Kacie Barnes (Galbraith)

“I usually drive by the properties, and give them a score on a scale from 1.1 to 1.9. It’s kind of like judging an ice skating competition.”

This is how Saint Louis City’s demolition specialist described the process of identifying vacant buildings for demolition during a meeting with Saint Louis housing and demolition employees.

Problem properties have long been an issue in Saint Louis, and preservationists question whether some buildings that get demolished are in that bad of condition.

Preservationists fear that knocking down existing houses that could be rehabbed speeds up the process of out-migration and neglect. Michael Allen, of the Preservation Research Office, says, “As many as half the buildings demolished in St. Louis were actually sound under the city’s building code.”

Is Allen’s assessment accurate? It’s hard to know. While the city’s demolition process involves ranking buildings on a scale to determine which are priorities for demolition, there is no specific criteria for each ranking. The demo specialist just drives by and conducts a quick assessment.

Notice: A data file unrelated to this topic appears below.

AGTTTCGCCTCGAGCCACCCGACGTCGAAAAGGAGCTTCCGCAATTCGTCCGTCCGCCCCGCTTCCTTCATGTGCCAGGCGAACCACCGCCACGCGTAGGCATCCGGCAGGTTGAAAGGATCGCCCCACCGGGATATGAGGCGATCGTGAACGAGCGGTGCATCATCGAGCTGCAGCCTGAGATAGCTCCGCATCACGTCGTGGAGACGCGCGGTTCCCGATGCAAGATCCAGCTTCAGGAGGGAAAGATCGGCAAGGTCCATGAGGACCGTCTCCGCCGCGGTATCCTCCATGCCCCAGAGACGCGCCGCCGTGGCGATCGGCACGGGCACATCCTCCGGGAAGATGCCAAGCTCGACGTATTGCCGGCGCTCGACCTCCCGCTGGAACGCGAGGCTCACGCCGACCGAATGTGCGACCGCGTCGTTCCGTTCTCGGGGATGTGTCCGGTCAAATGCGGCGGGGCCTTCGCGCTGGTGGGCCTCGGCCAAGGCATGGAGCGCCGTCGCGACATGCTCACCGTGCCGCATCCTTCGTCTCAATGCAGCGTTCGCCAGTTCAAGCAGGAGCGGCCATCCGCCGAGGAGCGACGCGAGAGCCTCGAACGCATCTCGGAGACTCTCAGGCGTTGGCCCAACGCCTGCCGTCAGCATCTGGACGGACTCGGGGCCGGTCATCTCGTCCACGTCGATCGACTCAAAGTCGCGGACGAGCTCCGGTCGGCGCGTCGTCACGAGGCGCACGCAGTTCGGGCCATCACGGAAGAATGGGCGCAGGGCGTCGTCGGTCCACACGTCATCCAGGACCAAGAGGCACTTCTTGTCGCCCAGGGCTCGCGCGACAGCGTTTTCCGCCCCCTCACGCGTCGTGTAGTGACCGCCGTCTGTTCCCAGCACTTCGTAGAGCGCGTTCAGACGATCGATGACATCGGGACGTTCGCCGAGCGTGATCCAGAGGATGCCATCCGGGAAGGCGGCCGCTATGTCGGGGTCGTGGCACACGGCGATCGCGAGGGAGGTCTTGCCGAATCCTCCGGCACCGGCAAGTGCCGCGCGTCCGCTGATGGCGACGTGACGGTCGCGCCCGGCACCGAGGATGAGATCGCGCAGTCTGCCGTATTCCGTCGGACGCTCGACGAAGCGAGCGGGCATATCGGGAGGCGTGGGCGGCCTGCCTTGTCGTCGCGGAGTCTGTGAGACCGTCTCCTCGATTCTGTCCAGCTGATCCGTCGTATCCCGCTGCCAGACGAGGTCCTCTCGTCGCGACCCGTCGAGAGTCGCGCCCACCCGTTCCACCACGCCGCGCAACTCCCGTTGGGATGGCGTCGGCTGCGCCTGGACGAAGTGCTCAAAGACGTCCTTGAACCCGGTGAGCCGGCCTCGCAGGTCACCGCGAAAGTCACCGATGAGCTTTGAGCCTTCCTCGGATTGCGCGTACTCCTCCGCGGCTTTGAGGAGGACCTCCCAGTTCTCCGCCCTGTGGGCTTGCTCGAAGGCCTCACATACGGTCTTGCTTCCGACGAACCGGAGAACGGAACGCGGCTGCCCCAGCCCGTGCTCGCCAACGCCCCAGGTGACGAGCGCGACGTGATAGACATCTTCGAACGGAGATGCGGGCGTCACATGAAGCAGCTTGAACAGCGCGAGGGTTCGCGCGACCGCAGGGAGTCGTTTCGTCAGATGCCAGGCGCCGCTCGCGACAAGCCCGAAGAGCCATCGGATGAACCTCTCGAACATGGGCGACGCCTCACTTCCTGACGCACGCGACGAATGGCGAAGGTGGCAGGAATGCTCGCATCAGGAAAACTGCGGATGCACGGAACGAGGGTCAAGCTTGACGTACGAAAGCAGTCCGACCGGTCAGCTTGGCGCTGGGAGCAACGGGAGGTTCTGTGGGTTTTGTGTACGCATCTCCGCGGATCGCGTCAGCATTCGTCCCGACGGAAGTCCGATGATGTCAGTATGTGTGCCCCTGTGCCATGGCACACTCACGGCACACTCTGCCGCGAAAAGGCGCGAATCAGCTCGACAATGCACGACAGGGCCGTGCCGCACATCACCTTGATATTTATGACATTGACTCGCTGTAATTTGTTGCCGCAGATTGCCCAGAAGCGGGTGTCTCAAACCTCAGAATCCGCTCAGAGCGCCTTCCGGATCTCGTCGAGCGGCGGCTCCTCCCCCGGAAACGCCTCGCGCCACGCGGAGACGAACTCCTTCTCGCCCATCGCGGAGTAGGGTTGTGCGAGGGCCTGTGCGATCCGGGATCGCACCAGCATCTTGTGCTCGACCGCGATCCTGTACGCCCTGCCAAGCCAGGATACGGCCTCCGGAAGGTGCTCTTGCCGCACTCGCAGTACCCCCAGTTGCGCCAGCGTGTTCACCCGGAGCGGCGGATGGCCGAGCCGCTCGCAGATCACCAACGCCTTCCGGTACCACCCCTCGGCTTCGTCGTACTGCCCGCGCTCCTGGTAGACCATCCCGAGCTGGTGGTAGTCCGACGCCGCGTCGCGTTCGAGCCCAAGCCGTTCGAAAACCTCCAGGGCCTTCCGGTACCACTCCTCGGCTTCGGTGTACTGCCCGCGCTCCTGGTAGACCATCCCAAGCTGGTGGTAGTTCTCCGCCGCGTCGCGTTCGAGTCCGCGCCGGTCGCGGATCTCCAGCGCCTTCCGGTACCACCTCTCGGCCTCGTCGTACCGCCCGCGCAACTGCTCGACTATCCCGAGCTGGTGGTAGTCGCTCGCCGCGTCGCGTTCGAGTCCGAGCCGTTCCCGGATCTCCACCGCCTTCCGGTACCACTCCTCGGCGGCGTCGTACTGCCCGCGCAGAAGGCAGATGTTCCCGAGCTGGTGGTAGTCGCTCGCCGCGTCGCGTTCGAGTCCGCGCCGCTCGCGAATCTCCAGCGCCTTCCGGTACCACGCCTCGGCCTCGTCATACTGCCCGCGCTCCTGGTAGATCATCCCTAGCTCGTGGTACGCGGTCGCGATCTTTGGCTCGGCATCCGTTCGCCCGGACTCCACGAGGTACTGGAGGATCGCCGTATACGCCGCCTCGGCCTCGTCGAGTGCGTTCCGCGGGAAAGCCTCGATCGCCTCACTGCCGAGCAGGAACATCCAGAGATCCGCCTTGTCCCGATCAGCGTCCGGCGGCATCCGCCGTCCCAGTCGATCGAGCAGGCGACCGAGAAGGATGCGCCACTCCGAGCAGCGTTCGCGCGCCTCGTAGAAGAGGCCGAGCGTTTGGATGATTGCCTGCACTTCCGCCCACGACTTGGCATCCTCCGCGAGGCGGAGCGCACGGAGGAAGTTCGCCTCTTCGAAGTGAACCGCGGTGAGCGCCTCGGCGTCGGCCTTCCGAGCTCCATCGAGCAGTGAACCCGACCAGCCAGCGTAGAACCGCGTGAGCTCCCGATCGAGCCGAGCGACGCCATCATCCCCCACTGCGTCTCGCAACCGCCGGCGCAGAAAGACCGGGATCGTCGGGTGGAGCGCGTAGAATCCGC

Let me be clear: I’m not accusing the demo specialist of doing a poor job. He could be an expert at determining a building’s condition, and only need a quick glance to make a decision.

But this method does leave the process open to influence. Without documenting criteria that determines the need for demolition, what prevents an alderman, developer, or other interested party from getting the buildings in his/her area to the top of the list? Or conversely, out-of-favor aldermen and developers could have high-priority buildings moved to the bottom of the list.

The City of Saint Louis could improve transparency and accountability to its citizens by implementing standards that determine demolition priorities. Or, better yet, make the process easier for private citizens to buy demo-ready properties and tear the building down themselves.

About the Author

Kacie Barnes (Galbraith)